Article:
New Defence and Military Veterans Minister has two deputies


South African and African National Congress (ANC) leader Cyril Ramaphosa added a second deputy defence and military veterans minister to his seventh administration cabinet made public yesterday (Sunday, 30 June) a month after South Africans voted in national and provincial elections.

That there would be new faces at the Defence and Military Veterans Ministry was a given when election results were declared. Neither previous incumbents Minister Thandi Modise nor her deputy Thabang Makwetla were placed high enough on the majority party candidate list to make parliamentary selection.

Ramaphosa heads the first government since democracy 30 years ago where his party has no outright majority. This led to him “inviting” other parties with parliamentary representation to be part of a government of national unity (GNU) – the second since 1994.

His preferred choice for the post of Defence and Military Veterans Minister is Angie Motshekga, a seasoned politician and long-serving Minister of Basic Education.

She will, as per the Presidential announcement, have two deputy ministers to assist her in managing the SA National Defence Force (SANDF), the Department of Military Veterans (DMV), State-owned defence and security acquisition and project management company Armscor as well as the Castle of Good Hope via the Castle Control Board. Motshekga also has three organs of State reporting to her. They are the Office of the Military Ombud, the Reserve Force Council and the Defence Force Service Council.

Former Transkei Defence Force (TDF) commander, retired major general Bantu Holomisa and United Democratic Movement (UDM) founder and current president, is one of two deputy defence and military veterans ministers. He is no newcomer to GNUs, having served – as an ANC member – in the 1994 GNU alongside the ANC and the then National Party (NP).

Second deputy is Richard Mkhungo. At the time of publication he was not listed as a National Assembly (NA) public representative and is, according to open source information, president of the SA National Civic Organisation (SANCO).

Ahead of being named South Africa’s fourth female defence and military veterans minister at the weekend, Motshekga racked up 15 years as the Cabinet Minister responsible for basic education. Apart from Modise (2021-2024), Nosiviwe Mapisa-Nqakula (2013–2021) and Lindiwe Sisulu (2009-2012) were previous occupants of the ministerial suite of offices in the Armscor building.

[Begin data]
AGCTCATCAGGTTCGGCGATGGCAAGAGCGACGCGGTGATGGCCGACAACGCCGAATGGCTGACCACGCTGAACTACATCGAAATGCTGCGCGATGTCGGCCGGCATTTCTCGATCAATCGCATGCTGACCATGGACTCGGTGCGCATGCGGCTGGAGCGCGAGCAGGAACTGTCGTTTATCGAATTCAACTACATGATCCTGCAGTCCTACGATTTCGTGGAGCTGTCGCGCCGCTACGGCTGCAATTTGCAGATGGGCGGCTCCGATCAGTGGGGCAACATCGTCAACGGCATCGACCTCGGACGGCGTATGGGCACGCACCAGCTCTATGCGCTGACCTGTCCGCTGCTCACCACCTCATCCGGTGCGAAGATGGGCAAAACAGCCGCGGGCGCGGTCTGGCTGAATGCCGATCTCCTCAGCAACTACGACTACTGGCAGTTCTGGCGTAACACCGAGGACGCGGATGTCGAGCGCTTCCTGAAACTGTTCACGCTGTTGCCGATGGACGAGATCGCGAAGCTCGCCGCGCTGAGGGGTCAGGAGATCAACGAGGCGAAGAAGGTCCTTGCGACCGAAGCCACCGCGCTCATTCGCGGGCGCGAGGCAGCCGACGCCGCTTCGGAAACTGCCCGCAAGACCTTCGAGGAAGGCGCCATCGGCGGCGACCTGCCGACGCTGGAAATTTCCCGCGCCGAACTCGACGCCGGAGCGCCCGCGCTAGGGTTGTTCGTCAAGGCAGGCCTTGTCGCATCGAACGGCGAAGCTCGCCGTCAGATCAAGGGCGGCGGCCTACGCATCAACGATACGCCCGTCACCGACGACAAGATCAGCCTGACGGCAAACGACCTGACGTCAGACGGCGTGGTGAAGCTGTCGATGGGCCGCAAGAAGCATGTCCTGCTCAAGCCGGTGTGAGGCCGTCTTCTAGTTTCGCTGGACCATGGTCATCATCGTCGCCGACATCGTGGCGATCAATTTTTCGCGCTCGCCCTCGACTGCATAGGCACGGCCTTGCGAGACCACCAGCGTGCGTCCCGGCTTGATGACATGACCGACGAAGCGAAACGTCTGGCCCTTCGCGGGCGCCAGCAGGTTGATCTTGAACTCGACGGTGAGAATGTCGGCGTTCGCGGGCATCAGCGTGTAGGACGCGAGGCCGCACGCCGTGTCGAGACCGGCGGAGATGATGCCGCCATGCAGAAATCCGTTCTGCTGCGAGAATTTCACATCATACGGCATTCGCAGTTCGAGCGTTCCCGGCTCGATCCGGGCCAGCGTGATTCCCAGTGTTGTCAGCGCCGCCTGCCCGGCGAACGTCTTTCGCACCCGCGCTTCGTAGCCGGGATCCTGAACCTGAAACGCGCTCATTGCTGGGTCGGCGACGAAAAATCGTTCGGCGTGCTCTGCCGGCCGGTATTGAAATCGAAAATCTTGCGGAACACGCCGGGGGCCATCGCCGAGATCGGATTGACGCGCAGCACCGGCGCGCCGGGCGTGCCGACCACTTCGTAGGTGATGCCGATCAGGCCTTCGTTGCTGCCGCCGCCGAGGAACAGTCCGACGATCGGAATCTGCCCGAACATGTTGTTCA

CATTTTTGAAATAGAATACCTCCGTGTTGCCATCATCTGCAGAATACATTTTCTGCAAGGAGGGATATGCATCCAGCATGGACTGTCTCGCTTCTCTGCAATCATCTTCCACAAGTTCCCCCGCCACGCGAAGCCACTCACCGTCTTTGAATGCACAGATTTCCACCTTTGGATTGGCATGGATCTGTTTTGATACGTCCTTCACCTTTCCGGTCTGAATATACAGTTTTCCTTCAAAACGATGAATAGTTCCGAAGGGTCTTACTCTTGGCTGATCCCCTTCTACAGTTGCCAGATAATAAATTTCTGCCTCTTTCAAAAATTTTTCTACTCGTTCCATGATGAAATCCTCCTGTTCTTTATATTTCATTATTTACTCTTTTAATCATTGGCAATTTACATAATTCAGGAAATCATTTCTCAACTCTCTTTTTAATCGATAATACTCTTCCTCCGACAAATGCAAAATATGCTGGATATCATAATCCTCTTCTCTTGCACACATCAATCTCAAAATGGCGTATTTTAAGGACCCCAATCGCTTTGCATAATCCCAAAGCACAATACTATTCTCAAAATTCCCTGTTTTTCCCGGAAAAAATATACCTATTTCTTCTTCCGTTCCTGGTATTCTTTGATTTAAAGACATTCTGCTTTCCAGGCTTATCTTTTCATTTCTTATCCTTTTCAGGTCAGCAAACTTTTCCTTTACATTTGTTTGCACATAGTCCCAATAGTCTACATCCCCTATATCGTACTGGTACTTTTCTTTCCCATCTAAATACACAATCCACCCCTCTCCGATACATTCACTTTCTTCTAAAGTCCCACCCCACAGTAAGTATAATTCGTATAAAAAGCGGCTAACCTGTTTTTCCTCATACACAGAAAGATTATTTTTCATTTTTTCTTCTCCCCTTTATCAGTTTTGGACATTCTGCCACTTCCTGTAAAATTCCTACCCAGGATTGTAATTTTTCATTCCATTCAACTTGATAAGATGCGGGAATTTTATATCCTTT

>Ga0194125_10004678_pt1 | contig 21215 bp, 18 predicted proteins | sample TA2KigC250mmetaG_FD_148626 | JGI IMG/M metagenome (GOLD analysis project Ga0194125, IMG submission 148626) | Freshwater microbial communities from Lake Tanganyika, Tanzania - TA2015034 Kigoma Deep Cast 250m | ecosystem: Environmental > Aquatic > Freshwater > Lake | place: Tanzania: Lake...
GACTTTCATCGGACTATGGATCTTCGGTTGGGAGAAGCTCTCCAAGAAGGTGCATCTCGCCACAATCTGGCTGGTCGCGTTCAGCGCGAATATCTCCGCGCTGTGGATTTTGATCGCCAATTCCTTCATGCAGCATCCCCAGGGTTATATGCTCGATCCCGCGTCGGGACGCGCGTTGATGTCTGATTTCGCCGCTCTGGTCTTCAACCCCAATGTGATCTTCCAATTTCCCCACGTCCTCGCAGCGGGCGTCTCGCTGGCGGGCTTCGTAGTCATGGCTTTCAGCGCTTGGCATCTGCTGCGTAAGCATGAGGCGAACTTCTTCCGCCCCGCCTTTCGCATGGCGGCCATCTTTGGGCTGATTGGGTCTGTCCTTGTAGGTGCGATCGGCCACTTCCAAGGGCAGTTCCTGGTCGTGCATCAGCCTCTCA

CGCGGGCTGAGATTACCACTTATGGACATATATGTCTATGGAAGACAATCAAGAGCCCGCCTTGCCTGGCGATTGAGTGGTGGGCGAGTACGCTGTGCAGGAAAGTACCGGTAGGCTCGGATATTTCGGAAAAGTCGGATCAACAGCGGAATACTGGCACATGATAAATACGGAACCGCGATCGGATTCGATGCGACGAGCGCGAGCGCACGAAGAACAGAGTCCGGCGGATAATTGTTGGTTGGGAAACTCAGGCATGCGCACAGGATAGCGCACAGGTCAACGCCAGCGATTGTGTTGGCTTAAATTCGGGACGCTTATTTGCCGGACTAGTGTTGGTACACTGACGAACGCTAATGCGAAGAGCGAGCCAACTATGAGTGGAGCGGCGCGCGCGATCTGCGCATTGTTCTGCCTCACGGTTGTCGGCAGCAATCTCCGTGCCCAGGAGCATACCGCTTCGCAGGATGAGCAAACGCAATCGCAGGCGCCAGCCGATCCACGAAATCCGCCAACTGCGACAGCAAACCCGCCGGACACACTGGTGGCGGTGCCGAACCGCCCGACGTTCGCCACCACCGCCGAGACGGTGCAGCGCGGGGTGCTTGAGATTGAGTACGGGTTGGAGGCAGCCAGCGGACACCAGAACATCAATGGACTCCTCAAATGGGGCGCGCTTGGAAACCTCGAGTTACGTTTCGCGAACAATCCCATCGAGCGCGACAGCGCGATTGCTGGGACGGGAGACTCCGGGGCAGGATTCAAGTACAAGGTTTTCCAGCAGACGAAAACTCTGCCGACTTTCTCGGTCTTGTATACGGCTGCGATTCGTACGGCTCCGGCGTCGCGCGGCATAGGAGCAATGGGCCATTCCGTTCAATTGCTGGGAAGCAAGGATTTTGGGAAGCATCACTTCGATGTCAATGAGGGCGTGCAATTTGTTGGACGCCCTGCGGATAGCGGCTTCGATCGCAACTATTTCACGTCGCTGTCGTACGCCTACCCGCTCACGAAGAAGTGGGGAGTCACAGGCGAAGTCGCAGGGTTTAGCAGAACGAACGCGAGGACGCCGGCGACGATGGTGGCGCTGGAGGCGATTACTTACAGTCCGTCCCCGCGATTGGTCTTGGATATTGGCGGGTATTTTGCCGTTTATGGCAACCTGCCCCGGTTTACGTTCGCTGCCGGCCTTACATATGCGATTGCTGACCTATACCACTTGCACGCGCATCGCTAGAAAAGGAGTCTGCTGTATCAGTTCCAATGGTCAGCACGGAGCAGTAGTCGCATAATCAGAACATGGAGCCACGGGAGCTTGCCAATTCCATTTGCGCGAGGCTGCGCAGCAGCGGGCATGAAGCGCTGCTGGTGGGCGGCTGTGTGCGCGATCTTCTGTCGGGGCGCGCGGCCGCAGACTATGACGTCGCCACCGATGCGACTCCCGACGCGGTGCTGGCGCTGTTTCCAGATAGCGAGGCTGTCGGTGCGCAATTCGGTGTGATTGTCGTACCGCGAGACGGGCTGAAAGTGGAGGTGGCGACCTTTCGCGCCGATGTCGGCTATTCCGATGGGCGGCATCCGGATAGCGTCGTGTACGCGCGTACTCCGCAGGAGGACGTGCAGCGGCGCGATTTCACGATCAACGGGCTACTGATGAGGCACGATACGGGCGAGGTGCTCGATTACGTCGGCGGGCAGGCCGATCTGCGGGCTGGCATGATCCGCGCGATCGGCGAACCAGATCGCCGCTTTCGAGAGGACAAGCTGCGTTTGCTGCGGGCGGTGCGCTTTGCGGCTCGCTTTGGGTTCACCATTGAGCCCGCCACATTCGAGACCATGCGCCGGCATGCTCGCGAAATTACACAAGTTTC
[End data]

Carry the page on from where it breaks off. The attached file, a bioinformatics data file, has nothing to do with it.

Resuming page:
Joe Modise was democratic South Africa’s first defence and military veterans minister, serving from 1994 to 1999. He was followed by Mosiuoa “Terror” Lekota (1999-2008) and Charles Nqakula (2008-2009) before the still counting 15 years Ministry of Defence female leadership started.

Commenting on the new appointments, former Democratic Alliance Member of Parliament and Ex-Shadow Minister for Defence and Military Veterans Kobus Marais said he had “mixed feelings” and wondered whether the best candidates were appointed or “was it only a numbers game?”

“Surely there are alternatives available from within the political parties with fit-for-purpose track records and actual specialised capabilities and academic qualifications? Very few of the new appointments were actually involved in their new portfolios while members of the sixth parliamentary administration,” he told defenceWeb.

With regard to defence, “there was enormous expectations and anticipation within the military and defence sector on who the new executive political leadership will be. Never in history have we needed such a competent, capable, experienced defence ministry. The SANDF is in a fast-moving downward spiral which will have devastating consequences if it is not stopped and turned around as the highest priority. With the GDP under constant pressure, we should not expect much new funding from National Treasury, which will leave our soldiers vulnerable with poor support in terms of primary and elementary resources including funding, prime mission equipment, and logistics.

“Some of the first challenges will be to either urgently provide our SADC Mission in the Democratic Republic of Congo (SAMIDRC) deployed soldiers with the required resources or withdraw them back home. Current we are playing Russian roulette with their lives.”

As for Holomisa as one of the deputy defence ministers, Marais is grateful of his appointment. “He is unique, with proven experience of both the military and legislative environments and their respective challenges. There will be a lot of pressure and expectations on his shoulders. With the right political support from the Minister of Defence and Commander-in-Chief he will hopefully make a significant difference to the lives of our soldiers and Military Veterans.”

Defence expert Dean Wingrin noted that Motshekga has a big job ahead to sort out the SA National Defence Force. “Having Holomisa as Deputy is a good move – hopefully he can put the Department of Defence on a stronger footing, despite the appointment of Motshekga as Minister,” he added.

Speaking to broadcaster Newzroom Afrika on Sunday night after Ramaphosa’s cabinet announcement, Holomisa said it’s an honour to be called to serve in the national security of South Africa.

“Fortunately I am familiar with the challenges facing the South African National Defence Force, having served as the deputy chair of the national defence force commission for almost nine years. So I am looking forward to work with the new minister of defence and of course focus more on the need to report to Parliament on the state or readiness of our South African defence force.”

Holomisa said the new leadership within the defence ministry has problems to fix, and regarding international deployments, the mandate has to be redefined, and troops properly equipped.